Rochester Professor Wonders Why Rapists Shouldn't Be Allowed to 'Reap the Benefits' of Passed Out Girls
Steven Landsburg is an economics professor at the University of Rochester. Formerly a Slate columnist, Landsburg is well-versed in the art of the high-minded counterintuitive take, like "Don't Vote: It makes more sense to play the lottery" and "Do the Poor Deserve Life Support?" With this as his background, Landsburg's students have come to expect a bit of intellectual boldness from the instructor, whom they once elected Professor of the Year, as Landsburg's own website is quick to note. But last week, one of Landsburg's thought experiments crossed the border that separates irreverent from rapey, and at least two students were offended in the process.
Within the past week, two different University of Rochester students have tipped us off to a post on Landsburg's personal blog. Dated March 20 and titled "Censorship, Environmentalism and Steubenville," the post attempts to compare and contrast potential "psychic harms" associated with pornography, environmentalism, and being raped while you are passed out. If one of those things, prima facie, doesn't sound like the others to you, well, Landsburg would like to understand "what is the key difference among them?"
You can and should read the whole post, pasted below, but the gist is this: After describing a scenario in which a character named "Farnsworth McCrankypants" is mentally traumatized by knowing other people watch porn ("Question 1"), and another in which "Granola McMustardseed" is distressed by the idea of wilderness desecration ("Question 2"), Landsburg poses "Question 3," which references the recently closed Steubenville rape case:
Let's suppose that you, or I, or someone we love, or someone we care about from afar, is raped while unconscious in a way that causes no direct physical harm—no injury, no pregnancy, no disease transmission. (Note: The Steubenville rape victim, according to all the accounts I've read, was not even aware that she'd been sexually assaulted until she learned about it from the Internet some days later.) Despite the lack of physical damage, we are shocked, appalled and horrified at the thought of being treated in this way, and suffer deep trauma as a result. Ought the law discourage such acts of rape? Should they be illegal?
Later he writes (emphasis ours throughout):
I'm having trouble articulating any good reason why Question 3 is substantially different from Questions 1 and 2. As long as I'm safely unconsious and therefore shielded from the costs of an assault, why shouldn't the rest of the world (or more specifically my attackers) be allowed to reap the benefits? And if the thought of those benefits makes me shudder, why should my shuddering be accorded any more public policy weight than Bob's or Granola's? We're still talking about strictly psychic harm, right?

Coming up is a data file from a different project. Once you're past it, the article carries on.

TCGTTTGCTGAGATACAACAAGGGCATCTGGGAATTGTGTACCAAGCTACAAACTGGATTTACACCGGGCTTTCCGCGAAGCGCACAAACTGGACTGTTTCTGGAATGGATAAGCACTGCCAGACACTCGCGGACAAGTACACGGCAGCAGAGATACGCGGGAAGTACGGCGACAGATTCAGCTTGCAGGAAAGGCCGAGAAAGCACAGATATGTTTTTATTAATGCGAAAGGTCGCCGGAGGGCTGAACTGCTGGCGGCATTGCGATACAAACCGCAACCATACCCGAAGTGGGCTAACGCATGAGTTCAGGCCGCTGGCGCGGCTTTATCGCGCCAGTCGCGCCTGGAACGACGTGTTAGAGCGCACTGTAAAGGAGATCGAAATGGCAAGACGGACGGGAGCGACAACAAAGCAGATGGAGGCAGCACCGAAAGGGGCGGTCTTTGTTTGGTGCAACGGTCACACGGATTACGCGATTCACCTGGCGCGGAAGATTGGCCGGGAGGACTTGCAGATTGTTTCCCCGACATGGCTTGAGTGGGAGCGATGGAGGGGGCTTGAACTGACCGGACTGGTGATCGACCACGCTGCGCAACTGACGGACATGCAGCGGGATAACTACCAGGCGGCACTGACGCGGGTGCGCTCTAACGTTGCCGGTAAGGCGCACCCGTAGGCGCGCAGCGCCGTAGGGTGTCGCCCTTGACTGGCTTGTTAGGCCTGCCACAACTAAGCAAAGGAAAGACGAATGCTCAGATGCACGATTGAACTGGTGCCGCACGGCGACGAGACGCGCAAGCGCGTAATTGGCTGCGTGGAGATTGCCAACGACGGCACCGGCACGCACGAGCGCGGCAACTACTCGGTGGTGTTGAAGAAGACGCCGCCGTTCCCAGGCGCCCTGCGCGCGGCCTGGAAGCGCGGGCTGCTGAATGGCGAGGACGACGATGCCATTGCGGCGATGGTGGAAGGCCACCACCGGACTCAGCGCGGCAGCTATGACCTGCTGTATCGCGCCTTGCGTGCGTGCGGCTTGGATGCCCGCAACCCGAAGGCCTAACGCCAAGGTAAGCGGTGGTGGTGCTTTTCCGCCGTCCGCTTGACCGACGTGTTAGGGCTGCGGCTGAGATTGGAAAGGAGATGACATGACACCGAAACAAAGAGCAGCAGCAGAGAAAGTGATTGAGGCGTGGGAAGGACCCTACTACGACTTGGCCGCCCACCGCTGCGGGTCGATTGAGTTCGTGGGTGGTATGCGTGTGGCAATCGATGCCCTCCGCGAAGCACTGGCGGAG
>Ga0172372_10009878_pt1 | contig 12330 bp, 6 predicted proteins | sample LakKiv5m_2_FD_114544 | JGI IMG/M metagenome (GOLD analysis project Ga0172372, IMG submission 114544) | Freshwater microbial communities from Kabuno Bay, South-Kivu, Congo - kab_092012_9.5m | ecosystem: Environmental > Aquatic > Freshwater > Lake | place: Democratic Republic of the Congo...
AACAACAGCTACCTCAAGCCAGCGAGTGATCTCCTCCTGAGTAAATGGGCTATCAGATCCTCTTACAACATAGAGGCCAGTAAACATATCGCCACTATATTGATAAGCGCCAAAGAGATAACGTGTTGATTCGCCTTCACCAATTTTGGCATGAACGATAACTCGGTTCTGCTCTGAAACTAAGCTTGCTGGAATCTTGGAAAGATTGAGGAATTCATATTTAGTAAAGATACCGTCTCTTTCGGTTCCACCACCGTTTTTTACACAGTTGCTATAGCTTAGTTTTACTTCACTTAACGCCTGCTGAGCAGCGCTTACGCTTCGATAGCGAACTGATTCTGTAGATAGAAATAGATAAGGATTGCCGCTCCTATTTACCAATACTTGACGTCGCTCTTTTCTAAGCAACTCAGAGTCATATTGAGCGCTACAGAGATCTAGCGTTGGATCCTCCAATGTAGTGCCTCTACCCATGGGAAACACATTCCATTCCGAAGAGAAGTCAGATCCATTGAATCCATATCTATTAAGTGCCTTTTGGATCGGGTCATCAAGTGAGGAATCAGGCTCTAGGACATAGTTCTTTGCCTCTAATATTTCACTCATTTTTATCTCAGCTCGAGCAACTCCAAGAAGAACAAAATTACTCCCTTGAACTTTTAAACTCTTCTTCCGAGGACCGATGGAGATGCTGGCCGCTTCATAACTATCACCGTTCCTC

It is, I think, a red herring to say that there's something peculiarly sacred about the boundaries of our bodies. Every time someone on my street turns on a porch light, trillions of photons penetrate my body. They cause me no physical harm and therefore the law does nothing to restrain them. Even if those trillions of tiny penetrations caused me deep psychic distress, the law would continue to ignore them, and I think there's a case for that (it's the same as the case for ignoring Bob McCrankypants's porn aversion). So for the issues we're discussing here, bodily penetration does not seem to be in some sort of special protected category.
To be fair, Landsburg does admit that it's "plausible" a person raped while unconscious might suffer from a different magnitude of psychic trauma than someone concerned about the environment, but he then wonders: "[W]ould you be willing to legalize the rape of the unconscious in cases where the perpetrators take precautions to ensure the victim never learns about it?"
One of our tipsters, a woman who says she is not in any of Landsburg's courses, wrote us in a brief email:
[W]hat about the implications of this on campus? The Department of Justice research supports that as many as one in four women will be sexually assaulted in her college career. With these statistics it's likely that there are sexual assault victims/rape survivors in Landsburg classes. ... A university is supposed to be a safe learning environment. How can student's feel safe if they know their professor thinks their potential rape is justified as long as they are unconscious?
A request for comment to Landsburg has thus far gone unanswered.
The last time Landsburg made headlines, it was for saying in another of his blog posts that Sandra Fluke should be "ridiculed, mocked, and jeered" for wanting contraception to be covered by health insurance. He also suggested she might be deemed a whore:
[Rush Limbaugh] wants to brand Ms. Fluke a "slut" because, he says, she's demanding to be paid for sex. There are two things wrong here. First, the word "slut" connotes (to me at least) precisely the sort of joyous enthusiasm that would render payment superfluous. A far better word might have been "prostitute" (or a five-letter synonym therefor)...
Update: University of Rochester spokesperson Bill Murphy reached out with this statement:
At the University of Rochester, we honor our Communal Principles: fairness, freedom, honesty, inclusion, respect, and responsibility. We are committed to academic freedom and free speech.
Professor Landsburg is entitled to his opinions and his independent publishing of them. His opinions do not represent the views of the University—we work hard to promote a culture of mutual respect and to combat sexual violence.
[Image via Wikimedia Commons]